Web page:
The Low-Income Housing Tax Credit (Housing Credit) provides the private sector with an incentive to invest in affordable rental housing. Since 1986, the Housing Credit has financed more than 2.8 million affordable apartments nationwide, at a rate of nearly 100,000 per year. These properties have provided roughly 6.7 million low-income families, seniors, veterans, and people with disabilities homes they can afford. It has provided affordable housing to all 50 states and all types of communities, including urban, suburban, and rural.
The federal government issues Housing Credits to states based on their populations each year. States then establish credit allocation plans and the credits are then awarded to developers. You can learn more about how states prioritize their various housing needs in the Housing Credit program by visiting our preservation catalog, PrezCat.
Developers use the Housing Credit to raise equity capital from investors, which reduces the debt that would otherwise be required to build the property and makes it possible to offer apartments to low-income residents at an affordable rent.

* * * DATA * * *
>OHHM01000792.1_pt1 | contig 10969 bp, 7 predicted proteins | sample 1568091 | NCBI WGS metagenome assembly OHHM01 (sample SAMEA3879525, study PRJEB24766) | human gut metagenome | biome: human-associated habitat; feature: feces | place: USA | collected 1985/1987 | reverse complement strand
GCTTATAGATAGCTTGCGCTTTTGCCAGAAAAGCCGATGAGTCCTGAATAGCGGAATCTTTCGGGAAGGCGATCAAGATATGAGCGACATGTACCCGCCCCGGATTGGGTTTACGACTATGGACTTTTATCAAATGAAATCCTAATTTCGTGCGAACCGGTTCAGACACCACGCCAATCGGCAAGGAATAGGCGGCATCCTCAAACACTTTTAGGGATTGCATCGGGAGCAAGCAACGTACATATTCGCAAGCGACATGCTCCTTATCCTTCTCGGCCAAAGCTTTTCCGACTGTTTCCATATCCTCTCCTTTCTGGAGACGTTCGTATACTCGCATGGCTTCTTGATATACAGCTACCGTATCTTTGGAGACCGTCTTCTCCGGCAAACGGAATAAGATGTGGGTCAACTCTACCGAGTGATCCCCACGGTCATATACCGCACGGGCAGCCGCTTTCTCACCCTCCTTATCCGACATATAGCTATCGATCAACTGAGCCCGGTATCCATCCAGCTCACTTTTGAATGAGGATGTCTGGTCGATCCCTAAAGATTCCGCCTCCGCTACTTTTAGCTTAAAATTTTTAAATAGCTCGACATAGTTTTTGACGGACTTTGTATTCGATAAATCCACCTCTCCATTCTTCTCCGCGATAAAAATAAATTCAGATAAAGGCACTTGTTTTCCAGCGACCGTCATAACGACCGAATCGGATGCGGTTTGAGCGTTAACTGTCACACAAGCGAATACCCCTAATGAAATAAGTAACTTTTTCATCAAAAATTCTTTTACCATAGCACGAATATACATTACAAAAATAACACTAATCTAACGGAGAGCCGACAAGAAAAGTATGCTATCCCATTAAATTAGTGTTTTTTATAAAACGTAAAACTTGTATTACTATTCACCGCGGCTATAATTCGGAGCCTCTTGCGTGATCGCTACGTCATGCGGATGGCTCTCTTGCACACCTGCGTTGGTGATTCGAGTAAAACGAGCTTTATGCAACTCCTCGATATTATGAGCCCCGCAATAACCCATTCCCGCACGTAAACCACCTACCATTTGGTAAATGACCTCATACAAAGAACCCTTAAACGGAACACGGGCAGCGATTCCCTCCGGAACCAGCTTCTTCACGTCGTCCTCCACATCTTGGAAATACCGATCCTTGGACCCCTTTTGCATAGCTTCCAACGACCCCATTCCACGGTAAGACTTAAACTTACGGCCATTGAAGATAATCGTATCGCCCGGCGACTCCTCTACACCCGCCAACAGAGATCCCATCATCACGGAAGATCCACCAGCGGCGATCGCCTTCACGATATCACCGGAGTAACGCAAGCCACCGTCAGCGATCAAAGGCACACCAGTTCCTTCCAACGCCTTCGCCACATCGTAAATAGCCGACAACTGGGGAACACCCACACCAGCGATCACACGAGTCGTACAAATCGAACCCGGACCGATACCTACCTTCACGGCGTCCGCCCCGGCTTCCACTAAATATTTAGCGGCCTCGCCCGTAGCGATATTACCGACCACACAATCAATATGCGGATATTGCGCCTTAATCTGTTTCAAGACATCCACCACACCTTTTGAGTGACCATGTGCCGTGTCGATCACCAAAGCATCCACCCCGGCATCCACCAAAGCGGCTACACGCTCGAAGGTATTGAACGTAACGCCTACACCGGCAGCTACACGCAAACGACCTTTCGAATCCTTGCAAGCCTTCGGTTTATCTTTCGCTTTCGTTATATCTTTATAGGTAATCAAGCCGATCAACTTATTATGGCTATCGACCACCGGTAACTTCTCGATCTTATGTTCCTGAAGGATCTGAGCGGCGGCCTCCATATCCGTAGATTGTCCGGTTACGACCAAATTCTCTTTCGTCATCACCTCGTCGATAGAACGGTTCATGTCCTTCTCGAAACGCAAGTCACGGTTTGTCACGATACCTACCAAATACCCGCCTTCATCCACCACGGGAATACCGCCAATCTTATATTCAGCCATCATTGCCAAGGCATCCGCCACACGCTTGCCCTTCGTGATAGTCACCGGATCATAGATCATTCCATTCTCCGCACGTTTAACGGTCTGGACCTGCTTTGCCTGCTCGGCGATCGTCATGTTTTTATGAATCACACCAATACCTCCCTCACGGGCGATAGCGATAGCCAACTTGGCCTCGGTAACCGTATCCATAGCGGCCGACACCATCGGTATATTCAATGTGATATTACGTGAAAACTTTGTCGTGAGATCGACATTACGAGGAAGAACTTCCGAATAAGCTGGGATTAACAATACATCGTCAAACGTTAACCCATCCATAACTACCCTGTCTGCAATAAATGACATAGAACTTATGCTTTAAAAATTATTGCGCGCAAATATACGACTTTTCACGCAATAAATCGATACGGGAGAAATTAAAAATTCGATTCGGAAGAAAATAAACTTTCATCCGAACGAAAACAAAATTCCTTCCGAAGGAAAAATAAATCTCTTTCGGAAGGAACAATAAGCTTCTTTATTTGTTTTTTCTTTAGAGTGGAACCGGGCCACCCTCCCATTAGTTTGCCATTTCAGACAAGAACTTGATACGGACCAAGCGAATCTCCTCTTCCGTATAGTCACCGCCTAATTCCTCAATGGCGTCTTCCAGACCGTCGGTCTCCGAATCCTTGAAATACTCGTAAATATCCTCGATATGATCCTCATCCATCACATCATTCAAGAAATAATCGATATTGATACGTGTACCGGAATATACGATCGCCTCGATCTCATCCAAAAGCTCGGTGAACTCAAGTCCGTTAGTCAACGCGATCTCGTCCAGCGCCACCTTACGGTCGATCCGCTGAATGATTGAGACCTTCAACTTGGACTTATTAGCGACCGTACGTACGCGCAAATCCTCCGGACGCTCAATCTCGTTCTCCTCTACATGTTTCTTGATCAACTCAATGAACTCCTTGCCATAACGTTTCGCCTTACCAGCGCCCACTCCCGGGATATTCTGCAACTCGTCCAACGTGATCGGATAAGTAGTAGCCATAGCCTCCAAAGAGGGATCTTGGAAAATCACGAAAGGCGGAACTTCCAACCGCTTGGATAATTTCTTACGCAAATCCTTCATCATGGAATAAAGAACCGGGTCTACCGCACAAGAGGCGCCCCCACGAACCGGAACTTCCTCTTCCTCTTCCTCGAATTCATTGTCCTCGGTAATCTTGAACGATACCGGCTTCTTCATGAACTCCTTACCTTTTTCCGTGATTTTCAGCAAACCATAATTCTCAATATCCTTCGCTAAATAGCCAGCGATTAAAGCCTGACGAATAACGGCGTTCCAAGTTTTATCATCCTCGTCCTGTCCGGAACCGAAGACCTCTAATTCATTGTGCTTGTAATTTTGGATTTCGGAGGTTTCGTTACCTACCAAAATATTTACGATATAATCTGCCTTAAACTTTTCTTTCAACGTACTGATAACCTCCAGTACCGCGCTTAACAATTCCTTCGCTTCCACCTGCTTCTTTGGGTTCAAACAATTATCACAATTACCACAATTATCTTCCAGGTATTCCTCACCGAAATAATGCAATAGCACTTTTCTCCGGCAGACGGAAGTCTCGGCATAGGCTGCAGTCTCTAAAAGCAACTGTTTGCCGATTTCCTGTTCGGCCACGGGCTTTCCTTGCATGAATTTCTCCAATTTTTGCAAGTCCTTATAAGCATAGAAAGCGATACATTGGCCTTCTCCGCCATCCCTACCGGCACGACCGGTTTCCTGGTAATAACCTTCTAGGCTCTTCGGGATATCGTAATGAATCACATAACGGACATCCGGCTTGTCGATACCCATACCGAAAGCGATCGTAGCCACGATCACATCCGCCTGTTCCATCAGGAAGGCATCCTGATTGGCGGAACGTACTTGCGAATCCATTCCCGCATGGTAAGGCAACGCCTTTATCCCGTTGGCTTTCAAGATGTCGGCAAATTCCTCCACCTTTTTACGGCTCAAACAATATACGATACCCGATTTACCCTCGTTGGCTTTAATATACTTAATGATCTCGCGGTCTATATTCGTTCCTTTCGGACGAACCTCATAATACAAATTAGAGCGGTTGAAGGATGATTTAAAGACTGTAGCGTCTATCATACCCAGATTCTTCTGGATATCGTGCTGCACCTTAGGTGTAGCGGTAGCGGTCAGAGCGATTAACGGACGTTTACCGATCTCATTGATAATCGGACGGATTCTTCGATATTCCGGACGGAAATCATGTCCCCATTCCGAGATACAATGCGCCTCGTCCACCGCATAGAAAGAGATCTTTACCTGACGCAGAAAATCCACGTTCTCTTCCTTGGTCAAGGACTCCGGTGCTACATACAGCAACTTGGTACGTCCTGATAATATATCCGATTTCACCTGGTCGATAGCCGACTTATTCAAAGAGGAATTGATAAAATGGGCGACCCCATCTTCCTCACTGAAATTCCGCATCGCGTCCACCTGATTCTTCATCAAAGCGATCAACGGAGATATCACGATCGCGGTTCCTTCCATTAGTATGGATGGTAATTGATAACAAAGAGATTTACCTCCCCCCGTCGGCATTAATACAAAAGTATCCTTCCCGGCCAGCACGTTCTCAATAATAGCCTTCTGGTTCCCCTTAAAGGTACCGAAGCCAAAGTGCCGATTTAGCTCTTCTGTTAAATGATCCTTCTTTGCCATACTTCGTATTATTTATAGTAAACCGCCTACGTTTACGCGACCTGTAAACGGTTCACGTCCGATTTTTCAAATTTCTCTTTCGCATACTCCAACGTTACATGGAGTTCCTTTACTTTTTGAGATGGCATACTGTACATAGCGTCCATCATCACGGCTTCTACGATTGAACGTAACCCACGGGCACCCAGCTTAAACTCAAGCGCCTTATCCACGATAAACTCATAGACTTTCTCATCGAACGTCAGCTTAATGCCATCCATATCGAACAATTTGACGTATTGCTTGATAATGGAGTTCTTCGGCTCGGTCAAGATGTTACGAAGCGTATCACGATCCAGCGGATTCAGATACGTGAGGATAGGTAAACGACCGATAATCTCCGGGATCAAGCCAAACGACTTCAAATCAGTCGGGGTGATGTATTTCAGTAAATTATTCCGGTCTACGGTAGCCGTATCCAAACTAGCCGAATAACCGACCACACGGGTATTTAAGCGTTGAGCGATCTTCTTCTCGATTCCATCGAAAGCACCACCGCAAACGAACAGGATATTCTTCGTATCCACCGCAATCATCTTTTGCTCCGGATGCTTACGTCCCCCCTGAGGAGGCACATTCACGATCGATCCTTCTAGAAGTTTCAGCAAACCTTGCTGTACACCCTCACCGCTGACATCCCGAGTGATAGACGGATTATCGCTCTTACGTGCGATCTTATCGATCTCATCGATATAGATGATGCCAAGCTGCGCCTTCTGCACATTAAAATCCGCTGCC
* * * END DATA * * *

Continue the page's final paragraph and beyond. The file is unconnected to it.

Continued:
Since its creation, Housing Credits have generated $310 billion in local income and $122 billion in tax revenues, and has supported approximately 3.25 million jobs over the past 30 years. Each year, Housing Credit development supports approximately 96,000 jobs across the country, while generating $3.5 billion in federal, state and local taxes and $9.1 billion in economic income.
Tax-Exempt Multifamily Housing Bonds and 4% Low Income Housing Tax Credits
4% Low Income Tax Credits that are allocated in conjunction with Tax-Exempt Multifamily Housing Bonds are an essential tool for preserving affordable housing. Housing Bonds and 4% Housing Credits are responsible for financing more than 40 percent of annual Housing Credit production.
Working together, the Housing Credit and multifamily Housing Bonds are our nation’s most powerful tool for building and preserving affordable housing, which is desperately needed as Americans in urban, rural, and suburban communities struggle to afford to pay their rent. These resources are public-private partnerships central to the production and protection of affordable housing for families, seniors, people with special needs, veterans, and other needy populations.
Eliminating PABs would devastate Housing Credit production under the Housing Credit. Multifamily Housing Bonds significantly increase Housing Credit production because their use triggers the so-called 4% Credit, which is not limited by the Housing Credit volume cap.
Without bonds, this housing simply will not be built.
Learn more about how states deploy their 4% Low Income Housing Tax Credits by visiting our preservation catalog, PrezCat.